January 18, 2011

Spicy Green Beans!

For a really long time - let's call it forty years, give or take - I didn't eat green beans. The green beans of my youth came from a can, were a drab olive colour, and had a thoroughly objectionable texture. I still recall the revulsion excited by the sensation of the outer layer of the bean sliding off the 'meat' of the bean as my tongue pushed it against my teeth. *shudder* Blagh! Ick. I remember at least two occasions on which I sat at the dinner table until bedtime, sobbing and struggling to swallow my beans. It was my experience with green beans that made me determined never to have that kind of food battle with my own children, should I have any. (And I don't, so that's a non-issue entirely.)

So. I didn't eat green beans for a long time. And then, about a year ago, I discovered the delicious delicious wonder that is Spicy Green Beans. Or Szechwan Green Beans. When they're on the menu in a restaurant - and you don't have to be in a Szechwan restaurant to get them, these days - I order them.

And tonight, I made them. For dinner. With chicken, for some protein. Google found me this recipe, which I will reprint here so you can read it and look at the lovely lovely photo and be jealous of my yummy dinner.

Spicy Green Beans & Chicken
Szechuan Green Beans

These beans are "dry-fried," a Szechuan cooking technique that makes them extra tender. The recipe calls for Chinese longbeans, but you can use haricots verts, green beans or runner beans. The recipe normally calls for chili peppers, but I've used chili paste - feel free to substitute dried red chilis if desired. Serves 4.

Prep Time: 10 minutes, Cook Time: 10 minutes, Total Time: 20 minutes.


  • 1 pound Chinese longbeans (also called yardlong beans or just longbeans)
  • 1 tablespoon garlic, chopped
  • 1 tablespoon ginger, chopped
  • 2 scallions (spring onions, green onions), white parts only
  • 1/2 teaspoon chili paste
  • 1 tablespoon dark soy sauce
  • 1/2 teaspoon sugar
  • 1/4 teaspoon salt, or to taste
  • Pepper to taste, optional
  • 2 tablespoons vegetable or peanut oil for stir-frying, or as needed


Wash the longbeans, drain thoroughly, and trim the tops and bottoms.
Cut the longbeans on the diagonal into slices approximately 2 inches long.
Chop the garlic, ginger and white part of the scallions.
Heat 1 tablespoon oil over medium heat. Add the longbeans and stir-fry until they start to shrivel or "pucker" and turn brown (5 - 7 minutes). Remove the long beans and drain in a colander or on paper towels.
Heat 1 tablespoon oil in the wok on high heat. Add the garlic, ginger and scallions. Stir-fry for a few seconds, then add the chili paste and stir-fry for a few more seconds until aromatic. Add the longbeans and the remaining ingredients. Mix together and serve.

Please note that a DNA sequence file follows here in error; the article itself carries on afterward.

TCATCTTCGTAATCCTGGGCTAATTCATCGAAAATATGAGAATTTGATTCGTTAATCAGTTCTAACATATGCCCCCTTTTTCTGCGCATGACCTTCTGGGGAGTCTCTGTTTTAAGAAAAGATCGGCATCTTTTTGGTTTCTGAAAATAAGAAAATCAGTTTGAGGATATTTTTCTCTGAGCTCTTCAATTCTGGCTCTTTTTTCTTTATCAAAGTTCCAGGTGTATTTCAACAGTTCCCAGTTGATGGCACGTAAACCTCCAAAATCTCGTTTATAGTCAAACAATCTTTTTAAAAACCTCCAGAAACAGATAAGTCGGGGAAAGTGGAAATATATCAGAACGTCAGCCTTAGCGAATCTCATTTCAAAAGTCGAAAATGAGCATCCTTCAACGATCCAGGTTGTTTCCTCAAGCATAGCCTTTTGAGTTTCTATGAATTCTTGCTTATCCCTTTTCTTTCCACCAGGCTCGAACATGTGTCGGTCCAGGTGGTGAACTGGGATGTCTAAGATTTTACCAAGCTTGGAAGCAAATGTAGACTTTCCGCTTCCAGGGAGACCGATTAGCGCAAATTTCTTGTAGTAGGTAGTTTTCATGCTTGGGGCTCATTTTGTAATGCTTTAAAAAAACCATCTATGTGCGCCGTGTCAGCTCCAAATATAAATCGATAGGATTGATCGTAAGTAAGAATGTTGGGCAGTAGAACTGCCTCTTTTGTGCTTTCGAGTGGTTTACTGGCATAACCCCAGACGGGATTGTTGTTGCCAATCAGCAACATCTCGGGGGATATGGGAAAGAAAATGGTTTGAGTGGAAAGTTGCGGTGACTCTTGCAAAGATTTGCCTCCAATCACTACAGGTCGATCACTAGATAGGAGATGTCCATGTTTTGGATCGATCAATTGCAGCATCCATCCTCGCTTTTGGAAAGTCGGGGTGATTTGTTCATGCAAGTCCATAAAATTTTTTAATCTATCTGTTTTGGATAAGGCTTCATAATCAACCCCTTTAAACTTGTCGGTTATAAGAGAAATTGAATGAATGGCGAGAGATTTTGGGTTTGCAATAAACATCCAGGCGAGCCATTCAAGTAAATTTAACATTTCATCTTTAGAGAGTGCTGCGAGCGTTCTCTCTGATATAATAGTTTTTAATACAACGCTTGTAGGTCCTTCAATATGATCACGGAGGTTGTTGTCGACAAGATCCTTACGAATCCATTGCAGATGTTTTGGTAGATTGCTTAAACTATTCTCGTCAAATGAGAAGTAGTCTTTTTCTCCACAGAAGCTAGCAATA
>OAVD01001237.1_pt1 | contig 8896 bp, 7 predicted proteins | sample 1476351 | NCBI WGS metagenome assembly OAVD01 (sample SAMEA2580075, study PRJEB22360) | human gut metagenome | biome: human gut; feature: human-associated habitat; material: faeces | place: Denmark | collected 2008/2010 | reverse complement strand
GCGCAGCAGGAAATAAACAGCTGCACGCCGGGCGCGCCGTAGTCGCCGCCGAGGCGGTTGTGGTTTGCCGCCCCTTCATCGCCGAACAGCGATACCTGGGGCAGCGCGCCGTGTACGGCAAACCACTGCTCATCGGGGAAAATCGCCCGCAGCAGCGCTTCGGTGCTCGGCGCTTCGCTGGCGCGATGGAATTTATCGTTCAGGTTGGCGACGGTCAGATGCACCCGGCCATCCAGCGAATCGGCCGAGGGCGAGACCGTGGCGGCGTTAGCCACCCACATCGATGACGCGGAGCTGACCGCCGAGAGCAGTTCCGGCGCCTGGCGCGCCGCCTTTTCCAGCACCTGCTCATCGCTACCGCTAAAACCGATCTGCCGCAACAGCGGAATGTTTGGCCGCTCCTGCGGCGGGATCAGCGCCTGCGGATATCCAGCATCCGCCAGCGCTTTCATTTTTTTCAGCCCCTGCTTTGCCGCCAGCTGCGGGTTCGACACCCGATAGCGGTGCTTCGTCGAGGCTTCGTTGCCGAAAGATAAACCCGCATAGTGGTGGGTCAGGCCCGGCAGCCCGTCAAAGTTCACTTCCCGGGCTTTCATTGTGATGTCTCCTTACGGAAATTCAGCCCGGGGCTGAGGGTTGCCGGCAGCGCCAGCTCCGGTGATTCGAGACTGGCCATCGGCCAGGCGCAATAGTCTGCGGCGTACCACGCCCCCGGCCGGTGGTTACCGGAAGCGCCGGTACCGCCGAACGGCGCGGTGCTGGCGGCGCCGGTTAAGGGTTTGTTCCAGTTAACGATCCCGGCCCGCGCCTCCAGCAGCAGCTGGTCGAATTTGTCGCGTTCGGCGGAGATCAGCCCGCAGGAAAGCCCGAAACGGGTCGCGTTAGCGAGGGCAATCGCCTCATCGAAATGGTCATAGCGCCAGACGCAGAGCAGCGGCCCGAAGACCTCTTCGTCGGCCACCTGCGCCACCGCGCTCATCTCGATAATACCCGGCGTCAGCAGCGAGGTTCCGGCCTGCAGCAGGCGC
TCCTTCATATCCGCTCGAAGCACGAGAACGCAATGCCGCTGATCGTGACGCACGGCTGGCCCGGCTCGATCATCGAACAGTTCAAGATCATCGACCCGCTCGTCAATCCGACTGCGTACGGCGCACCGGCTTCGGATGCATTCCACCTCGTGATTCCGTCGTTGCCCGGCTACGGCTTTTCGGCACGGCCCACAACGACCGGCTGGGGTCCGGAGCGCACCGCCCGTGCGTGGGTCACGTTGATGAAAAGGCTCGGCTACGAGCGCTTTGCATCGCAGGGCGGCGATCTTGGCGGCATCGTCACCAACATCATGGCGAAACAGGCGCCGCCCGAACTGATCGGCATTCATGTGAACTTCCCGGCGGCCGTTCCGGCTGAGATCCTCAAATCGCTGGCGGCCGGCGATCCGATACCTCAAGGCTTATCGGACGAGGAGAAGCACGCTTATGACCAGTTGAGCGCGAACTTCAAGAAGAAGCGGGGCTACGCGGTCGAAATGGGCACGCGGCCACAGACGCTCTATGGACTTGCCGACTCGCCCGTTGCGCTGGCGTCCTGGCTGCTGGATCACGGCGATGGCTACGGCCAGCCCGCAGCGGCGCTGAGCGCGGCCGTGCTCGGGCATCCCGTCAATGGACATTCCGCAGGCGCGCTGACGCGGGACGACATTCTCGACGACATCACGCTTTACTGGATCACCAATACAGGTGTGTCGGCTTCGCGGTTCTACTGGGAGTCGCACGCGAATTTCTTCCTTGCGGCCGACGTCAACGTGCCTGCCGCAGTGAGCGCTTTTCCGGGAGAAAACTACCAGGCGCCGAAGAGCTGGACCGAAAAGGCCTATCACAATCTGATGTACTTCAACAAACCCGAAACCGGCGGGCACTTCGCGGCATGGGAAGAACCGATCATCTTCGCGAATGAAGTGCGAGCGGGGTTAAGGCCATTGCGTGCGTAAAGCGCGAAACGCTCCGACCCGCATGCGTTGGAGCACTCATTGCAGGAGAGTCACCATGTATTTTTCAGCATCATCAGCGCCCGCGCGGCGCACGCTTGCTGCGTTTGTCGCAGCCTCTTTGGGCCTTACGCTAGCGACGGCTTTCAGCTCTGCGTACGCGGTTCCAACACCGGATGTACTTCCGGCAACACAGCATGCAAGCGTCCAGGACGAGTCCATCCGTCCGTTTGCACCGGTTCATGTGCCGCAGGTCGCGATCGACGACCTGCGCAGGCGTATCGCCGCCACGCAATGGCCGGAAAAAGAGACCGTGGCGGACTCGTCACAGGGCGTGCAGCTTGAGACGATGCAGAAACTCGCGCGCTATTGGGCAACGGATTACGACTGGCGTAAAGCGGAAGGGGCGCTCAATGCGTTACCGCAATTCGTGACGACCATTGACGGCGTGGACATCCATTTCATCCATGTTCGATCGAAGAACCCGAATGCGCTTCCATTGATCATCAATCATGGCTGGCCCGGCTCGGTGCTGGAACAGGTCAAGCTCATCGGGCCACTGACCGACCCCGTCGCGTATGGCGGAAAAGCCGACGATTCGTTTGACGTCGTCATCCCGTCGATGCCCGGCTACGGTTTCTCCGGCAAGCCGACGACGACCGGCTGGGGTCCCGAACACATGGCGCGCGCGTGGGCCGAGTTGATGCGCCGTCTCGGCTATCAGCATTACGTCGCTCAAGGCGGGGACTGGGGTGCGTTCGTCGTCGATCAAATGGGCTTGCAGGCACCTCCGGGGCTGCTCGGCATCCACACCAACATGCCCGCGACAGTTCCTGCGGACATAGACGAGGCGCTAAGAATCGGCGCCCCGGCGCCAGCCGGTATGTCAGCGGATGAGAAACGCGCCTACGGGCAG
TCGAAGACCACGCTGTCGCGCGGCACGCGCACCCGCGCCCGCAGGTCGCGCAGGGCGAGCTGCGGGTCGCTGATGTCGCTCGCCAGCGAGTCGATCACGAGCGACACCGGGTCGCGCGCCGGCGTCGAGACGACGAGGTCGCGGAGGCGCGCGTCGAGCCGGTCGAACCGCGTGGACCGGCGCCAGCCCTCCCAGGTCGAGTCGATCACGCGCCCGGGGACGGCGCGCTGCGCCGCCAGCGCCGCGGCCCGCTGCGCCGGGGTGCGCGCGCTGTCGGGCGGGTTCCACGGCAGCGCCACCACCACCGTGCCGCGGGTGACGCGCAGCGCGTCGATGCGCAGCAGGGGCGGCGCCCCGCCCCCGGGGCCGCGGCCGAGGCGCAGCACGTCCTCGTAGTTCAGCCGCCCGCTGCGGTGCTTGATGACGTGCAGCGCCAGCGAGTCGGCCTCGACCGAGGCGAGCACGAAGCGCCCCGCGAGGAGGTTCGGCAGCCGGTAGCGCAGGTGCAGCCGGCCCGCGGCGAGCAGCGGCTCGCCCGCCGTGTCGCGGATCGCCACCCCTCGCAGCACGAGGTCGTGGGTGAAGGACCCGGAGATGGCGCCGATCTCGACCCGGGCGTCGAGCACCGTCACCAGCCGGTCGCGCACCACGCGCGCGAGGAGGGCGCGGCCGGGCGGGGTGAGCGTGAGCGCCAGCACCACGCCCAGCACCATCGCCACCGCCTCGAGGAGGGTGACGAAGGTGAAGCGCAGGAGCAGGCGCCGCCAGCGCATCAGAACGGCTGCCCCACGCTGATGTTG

Serving suggestion: Szechuan Green Beans would make an excellent side dish to accompany Mapo Tofu.

January 2, 2011

Gratin Potatoes

I was asked to bring scalloped potatoes to a group dinner on New Year's Eve. Well, I claimed that I knew how to make them (because, really, how hard can it be?), and didn't mention that I had hated scalloped potatoes (scalloped potatoes and ham, as my mother made them) growing up. Because I hated ham, growing up, too. But I like it now. So why not give scalloped potatoes a shot?

A search of "scalloped potatoes" on Rouxbe.com (I'm a registered student) came up with this recipe for "gratin potatoes". Gratin is French for "with cheese", as you may know, and "cheese" means "love".

Gratin Potatoes
  • 4 medium-to-large potatoes
  • 1 tablespoon softened butter
  • 1 clove garlic, minced
  • 2 cups whipping cream (can substitute heavy cream)
  • 2/3 cup freshly grated powdered parmesan
  • 1/2 tsp salt
  • pepper to taste
  1. Preheat the oven to 350ºF. 
  2. To begin square off the bottom of each potato so that it sits firmly on the cutting board. Cut each potato into 1/4" slices, still keeping the potato together. Discard the end pieces.
  3. Place the sliced potatoes into a square pan that has been smeared with butter and minced garlic. Then gently press on the potatoes until the potatoes are at a 45 degree angle. 
  4. In a medium sized mixing bowl whisk the parmesan, salt and pepper into the cream. (You want it to be almost too salty, so taste the mixture. The potatoes will soak up most of the saltiness.) Then pour the cream mixture over the potatoes. They should be almost completely covered. 
  5. Sprinkle the potatoes with a little more parmesan, cover with aluminium foil and bake for approximately 45 minutes to 1 hour, or until the potatoes are tender when poked with a knife.
  6. To finish the potatoes remove the foil, turn the heat up to 375ºF and continue to bake for 10 to 15 minutes until the top is golden brown. 
  7. Remove the potatoes from the oven and allow them to rest for 10 to 15 minutes before you serve them. This will give them time to thicken and soak up any extra cream.
  • Choose potatoes that are more or less the same size, so you don't have to peel and cut so many.
  • Use fresh parmesan rather than the stuff that comes in a shaker can. Grate it first, then pulverize it in a food processor or grinder to get the proper texture and quantity.
I wish I'd take pictures, but I didn't have a camera with me at all on New Year's. Let's just say they turned out very well, and were a massive hit.

And I think I know why I hated my mom's scalloped potatoes. She always cut them super-thin, with the potato peeler. Which limits their ability to soak up liquid and get soft and potatoey. Scalloped potato slices need to have some substance to them, so they can absorb liquid and flavour. Yes.